Is it possible to rearrange the numbers 1,2......12 around a clock face in such a way that every two numbers in adjacent positions differ by any of 3, 4 or 5 hours?
Place six toy ladybirds into the box so that there are two ladybirds in every column and every row.
The letters in the following addition sum represent the digits 1 ... 9. If A=3 and D=2, what number is represented by "CAYLEY"?
Start by putting one million (1 000 000) into the display of your calculator. Can you reduce this to 7 using just the 7 key and add, subtract, multiply, divide and equals as many times as you like?
This article gives you a few ideas for understanding the Got It! game and how you might find a winning strategy.
How have the numbers been placed in this Carroll diagram? Which labels would you put on each row and column?
Arrange eight of the numbers between 1 and 9 in the Polo Square below so that each side adds to the same total.
Winifred Wytsh bought a box each of jelly babies, milk jelly bears, yellow jelly bees and jelly belly beans. In how many different ways could she make a jolly jelly feast with 32 legs?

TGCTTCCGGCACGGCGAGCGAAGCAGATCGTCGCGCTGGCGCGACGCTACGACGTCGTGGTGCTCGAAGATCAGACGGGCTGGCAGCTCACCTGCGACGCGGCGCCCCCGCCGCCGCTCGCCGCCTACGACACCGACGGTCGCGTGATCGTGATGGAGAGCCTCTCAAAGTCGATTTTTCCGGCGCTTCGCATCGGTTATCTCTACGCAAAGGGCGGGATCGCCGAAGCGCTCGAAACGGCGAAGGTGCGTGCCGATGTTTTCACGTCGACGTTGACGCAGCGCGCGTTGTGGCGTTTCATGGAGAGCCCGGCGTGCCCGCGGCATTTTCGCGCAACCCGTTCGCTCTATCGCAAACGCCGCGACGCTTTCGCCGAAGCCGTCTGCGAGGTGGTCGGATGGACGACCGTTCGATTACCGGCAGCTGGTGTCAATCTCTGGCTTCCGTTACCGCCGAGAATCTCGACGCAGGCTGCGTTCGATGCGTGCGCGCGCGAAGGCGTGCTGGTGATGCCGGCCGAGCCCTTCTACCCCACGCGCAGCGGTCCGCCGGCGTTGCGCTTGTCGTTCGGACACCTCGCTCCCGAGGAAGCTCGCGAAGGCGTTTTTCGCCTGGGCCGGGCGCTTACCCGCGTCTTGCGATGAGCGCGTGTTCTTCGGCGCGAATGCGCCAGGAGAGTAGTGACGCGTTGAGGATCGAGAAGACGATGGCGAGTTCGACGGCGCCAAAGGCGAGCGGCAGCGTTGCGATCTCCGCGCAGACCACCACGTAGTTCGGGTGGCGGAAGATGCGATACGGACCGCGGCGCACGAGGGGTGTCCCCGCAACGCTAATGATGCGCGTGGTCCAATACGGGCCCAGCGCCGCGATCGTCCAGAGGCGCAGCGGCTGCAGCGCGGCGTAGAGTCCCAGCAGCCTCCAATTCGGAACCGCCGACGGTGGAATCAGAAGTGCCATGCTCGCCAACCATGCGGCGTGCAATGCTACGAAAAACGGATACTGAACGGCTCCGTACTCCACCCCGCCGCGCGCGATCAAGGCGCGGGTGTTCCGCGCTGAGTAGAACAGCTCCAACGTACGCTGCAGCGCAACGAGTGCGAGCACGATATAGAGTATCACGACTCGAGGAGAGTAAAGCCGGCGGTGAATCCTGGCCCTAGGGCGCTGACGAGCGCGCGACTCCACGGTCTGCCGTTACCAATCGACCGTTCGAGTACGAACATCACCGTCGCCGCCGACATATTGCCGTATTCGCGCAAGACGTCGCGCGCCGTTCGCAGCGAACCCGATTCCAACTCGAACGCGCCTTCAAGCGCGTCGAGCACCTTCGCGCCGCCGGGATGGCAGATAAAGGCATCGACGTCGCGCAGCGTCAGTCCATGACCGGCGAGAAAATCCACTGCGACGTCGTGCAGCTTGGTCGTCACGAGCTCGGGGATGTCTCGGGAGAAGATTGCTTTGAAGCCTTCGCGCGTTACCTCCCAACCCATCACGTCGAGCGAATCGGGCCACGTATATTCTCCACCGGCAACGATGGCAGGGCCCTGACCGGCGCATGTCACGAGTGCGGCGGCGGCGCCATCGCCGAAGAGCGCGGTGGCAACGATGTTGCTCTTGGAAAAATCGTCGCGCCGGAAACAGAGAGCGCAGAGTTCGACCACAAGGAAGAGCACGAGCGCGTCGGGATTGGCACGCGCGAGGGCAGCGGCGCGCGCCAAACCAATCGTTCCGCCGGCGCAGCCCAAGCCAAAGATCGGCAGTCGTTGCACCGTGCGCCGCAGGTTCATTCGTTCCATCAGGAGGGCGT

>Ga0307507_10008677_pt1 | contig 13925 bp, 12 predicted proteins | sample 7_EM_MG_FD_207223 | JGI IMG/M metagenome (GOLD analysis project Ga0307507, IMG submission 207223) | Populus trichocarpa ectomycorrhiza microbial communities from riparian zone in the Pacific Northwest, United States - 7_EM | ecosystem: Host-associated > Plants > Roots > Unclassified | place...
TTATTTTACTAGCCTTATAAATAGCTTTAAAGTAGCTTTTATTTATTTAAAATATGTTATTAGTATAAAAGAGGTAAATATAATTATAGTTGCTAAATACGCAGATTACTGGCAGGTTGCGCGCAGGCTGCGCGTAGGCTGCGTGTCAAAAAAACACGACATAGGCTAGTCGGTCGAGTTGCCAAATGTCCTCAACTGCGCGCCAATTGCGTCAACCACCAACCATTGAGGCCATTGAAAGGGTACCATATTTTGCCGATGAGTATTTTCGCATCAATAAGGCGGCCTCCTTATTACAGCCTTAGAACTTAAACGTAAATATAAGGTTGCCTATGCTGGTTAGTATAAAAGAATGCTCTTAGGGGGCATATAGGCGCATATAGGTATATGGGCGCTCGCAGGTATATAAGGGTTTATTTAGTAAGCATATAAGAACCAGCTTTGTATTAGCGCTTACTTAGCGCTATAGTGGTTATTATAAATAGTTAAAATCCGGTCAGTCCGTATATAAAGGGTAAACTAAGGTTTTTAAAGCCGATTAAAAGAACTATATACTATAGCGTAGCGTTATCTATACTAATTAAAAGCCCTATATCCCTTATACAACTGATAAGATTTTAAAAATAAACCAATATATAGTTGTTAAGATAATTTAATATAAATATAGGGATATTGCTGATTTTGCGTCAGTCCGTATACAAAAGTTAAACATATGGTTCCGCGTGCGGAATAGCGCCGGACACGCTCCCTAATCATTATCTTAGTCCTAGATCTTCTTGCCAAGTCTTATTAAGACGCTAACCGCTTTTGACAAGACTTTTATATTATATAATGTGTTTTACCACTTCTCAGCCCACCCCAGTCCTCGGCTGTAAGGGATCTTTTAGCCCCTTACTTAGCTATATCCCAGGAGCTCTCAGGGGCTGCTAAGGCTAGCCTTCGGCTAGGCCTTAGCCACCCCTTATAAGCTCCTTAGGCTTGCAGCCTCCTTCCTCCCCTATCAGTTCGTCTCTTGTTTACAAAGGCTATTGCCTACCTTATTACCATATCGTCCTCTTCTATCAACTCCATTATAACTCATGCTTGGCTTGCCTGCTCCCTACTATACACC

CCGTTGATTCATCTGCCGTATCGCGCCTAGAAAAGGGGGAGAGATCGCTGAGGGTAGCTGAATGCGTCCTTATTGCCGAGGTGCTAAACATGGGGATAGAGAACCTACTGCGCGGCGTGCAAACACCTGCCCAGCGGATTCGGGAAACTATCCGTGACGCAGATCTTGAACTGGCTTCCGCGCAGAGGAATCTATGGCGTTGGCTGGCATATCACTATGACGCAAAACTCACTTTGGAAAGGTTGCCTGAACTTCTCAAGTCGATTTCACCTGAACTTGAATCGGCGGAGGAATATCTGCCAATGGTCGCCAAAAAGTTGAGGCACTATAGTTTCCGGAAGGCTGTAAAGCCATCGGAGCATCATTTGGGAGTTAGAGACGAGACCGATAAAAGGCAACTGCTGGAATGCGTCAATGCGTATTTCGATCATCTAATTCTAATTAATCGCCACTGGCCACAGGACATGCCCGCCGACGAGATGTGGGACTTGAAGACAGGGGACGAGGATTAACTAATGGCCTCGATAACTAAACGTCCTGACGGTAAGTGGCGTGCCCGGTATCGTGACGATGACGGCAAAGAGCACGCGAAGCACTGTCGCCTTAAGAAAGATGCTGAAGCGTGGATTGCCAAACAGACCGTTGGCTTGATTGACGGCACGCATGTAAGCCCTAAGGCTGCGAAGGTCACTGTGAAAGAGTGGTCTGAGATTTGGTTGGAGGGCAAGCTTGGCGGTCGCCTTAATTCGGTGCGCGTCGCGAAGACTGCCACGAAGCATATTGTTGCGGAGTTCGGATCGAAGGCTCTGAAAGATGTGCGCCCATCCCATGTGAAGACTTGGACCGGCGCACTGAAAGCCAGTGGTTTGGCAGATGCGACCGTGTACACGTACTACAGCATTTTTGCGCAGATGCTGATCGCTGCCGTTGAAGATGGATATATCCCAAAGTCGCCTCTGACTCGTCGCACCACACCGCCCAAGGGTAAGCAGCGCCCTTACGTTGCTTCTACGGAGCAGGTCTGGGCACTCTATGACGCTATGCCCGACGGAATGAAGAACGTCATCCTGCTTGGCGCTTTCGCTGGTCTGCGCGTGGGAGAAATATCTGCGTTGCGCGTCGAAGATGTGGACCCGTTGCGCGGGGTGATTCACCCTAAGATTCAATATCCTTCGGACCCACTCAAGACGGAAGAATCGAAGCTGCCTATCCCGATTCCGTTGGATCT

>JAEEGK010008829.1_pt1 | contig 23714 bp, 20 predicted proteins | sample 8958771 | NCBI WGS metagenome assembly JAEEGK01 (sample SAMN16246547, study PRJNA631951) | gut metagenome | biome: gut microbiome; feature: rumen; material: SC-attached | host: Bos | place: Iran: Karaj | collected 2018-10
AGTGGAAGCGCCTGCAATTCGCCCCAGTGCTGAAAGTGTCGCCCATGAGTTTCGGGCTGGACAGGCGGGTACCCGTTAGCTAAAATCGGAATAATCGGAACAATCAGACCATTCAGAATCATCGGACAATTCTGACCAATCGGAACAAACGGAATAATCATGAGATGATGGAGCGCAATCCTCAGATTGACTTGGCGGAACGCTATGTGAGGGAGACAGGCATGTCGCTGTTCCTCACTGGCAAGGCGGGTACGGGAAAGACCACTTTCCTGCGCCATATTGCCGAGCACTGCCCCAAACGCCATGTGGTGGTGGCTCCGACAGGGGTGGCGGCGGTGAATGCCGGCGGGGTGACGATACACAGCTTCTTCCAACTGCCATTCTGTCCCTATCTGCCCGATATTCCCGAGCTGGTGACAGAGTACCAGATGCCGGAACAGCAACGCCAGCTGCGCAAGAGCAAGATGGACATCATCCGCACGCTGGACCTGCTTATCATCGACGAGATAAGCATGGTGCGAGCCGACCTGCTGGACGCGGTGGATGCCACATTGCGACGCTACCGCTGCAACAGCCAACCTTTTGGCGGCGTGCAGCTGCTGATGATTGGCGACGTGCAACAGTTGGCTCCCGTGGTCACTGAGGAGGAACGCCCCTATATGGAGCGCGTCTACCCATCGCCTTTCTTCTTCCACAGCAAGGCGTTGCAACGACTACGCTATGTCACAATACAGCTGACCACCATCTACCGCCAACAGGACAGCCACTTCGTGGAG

Different combinations of the weights available allow you to make different totals. Which totals can you make?
This problem is based on the story of the Pied Piper of Hamelin. Investigate the different numbers of people and rats there could have been if you know how many legs there are altogether!
You have four jugs of 9, 7, 4 and 2 litres capacity. The 9 litre jug is full of wine, the others are empty. Can you divide the wine into three equal quantities?
If you take a three by three square on a 1-10 addition square and multiply the diagonally opposite numbers together, what is the difference between these products. Why?
Find the numbers in this sum
This challenging activity involves finding different ways to distribute fifteen items among four sets, when the sets must include three, four, five and six items.
There are 4 jugs which hold 9 litres, 7 litres, 4 litres and 2 litres. Find a way to pour 9 litres of drink from one jug to another until you are left with exactly 3 litres in three of the jugs.